• Data store types - the data type and scale of data and access patterns will guide whether we choose a NoSQL key-value store such as DynamoDB, a document store such as S3, a traditional SQL database such as PostgreSQL on RDS, or another type of data store entirely
  • Caching layers - see post on AWS caching options
  • API access controls and how they will be enforced
  • Replication strategies for servers and data

Authorization controls may include:

  • Restricting who can access specific API methods - this can be enforced through role or resource based access policies.
  • Restricting non-admin users to only access their own data - this may leverage some combination of service code, and database row-level security.

Artifacts of this step:

  • A detailed system architecture diagram specifying component names, compute/database types (eg. Lambda, DynamoDB), and data flow between components.
  • Workflow diagrams for each logical component.
  • Summary of why each technology choice was made.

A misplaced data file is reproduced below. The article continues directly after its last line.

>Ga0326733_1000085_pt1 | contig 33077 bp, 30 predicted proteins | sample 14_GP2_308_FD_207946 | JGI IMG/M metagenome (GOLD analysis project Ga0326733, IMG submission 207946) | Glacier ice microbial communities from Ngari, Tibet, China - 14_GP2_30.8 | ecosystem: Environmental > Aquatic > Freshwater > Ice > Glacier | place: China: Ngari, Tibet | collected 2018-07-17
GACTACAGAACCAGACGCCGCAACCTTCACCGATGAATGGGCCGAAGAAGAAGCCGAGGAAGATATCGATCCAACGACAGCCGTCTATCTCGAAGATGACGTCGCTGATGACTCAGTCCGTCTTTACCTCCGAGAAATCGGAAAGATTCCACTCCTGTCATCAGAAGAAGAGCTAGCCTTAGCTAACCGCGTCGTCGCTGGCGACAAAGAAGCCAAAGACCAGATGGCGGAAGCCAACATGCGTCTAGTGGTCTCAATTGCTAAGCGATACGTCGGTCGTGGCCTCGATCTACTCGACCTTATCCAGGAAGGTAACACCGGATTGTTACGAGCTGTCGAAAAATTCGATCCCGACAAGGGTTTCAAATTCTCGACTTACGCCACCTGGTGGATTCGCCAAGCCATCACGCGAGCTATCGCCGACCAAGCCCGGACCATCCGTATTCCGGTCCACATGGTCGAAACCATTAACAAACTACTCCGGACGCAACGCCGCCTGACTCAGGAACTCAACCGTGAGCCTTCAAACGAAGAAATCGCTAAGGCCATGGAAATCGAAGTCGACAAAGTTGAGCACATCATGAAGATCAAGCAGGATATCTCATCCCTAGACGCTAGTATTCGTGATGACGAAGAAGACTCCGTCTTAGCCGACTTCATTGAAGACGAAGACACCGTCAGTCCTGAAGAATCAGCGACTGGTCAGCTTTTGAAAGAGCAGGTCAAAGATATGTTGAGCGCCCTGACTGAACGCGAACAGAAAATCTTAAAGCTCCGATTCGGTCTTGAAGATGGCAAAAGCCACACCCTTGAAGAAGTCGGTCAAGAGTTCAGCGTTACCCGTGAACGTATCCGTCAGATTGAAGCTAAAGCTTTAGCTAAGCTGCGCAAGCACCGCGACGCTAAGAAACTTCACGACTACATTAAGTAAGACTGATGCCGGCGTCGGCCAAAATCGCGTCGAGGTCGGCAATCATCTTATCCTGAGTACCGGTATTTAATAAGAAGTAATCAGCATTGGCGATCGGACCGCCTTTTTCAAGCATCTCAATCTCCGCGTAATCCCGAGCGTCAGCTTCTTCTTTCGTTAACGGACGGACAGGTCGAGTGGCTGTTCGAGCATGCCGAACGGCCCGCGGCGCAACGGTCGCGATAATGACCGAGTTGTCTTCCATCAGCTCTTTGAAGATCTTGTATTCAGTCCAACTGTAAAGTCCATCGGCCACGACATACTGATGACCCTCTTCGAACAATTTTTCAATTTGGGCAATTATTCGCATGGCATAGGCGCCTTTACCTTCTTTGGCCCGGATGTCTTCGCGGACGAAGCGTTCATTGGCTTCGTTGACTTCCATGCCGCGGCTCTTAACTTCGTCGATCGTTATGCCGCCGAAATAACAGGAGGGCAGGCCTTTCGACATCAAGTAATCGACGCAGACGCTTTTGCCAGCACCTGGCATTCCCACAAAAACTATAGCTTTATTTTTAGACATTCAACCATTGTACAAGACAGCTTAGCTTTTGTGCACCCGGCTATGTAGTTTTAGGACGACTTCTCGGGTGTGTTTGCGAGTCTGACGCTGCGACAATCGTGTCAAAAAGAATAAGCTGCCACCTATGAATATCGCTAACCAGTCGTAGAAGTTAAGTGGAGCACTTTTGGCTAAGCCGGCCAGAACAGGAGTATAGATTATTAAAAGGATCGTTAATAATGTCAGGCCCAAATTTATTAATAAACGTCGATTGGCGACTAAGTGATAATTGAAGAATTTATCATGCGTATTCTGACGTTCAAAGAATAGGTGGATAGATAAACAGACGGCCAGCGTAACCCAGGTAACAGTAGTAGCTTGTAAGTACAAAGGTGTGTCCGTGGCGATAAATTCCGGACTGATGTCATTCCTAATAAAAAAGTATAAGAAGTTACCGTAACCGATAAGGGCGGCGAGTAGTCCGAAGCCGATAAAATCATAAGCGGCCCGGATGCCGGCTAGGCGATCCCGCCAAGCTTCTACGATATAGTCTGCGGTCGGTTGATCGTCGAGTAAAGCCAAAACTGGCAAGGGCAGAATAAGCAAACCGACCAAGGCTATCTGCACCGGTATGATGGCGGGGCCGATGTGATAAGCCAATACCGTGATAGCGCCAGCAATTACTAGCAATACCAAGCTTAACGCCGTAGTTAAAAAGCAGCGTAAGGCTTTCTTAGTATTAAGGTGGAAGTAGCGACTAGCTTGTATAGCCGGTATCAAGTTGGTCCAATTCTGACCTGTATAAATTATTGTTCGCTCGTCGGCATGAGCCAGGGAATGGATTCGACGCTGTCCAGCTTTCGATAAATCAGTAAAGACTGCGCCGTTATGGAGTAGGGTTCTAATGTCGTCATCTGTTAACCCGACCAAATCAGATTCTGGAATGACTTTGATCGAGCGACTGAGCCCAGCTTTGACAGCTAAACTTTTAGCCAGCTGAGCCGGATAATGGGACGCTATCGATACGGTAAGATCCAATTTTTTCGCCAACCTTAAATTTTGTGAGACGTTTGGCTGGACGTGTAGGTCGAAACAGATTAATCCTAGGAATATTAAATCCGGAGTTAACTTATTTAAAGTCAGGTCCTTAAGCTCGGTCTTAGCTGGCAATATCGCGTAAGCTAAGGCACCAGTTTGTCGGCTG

If we’ve done our job well, other software engineers should be able to skim the design document and have a general understanding of what needs to be built for this system to work as intended, how the system components will interact, and how upstream and downstream services and users will interact with the service.

If we’ve documented how we made each decision, they should also be able to understand what parts of the design will apply to future projects, and where and how they should deviate based on their use cases and scaling requirements.


We will take the following steps to design a new service:

  1. Validate whether this service needs to exist
  2. Clarify business requirements
  3. Estimate scale
  4. Define system interfaces and data models
  5. Define data flow and storage
  6. Define high-level system components
  7. Design individual components

The artifacts of each step can be validated with stakeholders to ensure we’re on the right track before continuing. They collectively add to a design document that can be referred to both while building the service, and afterwards to understand its inner workings.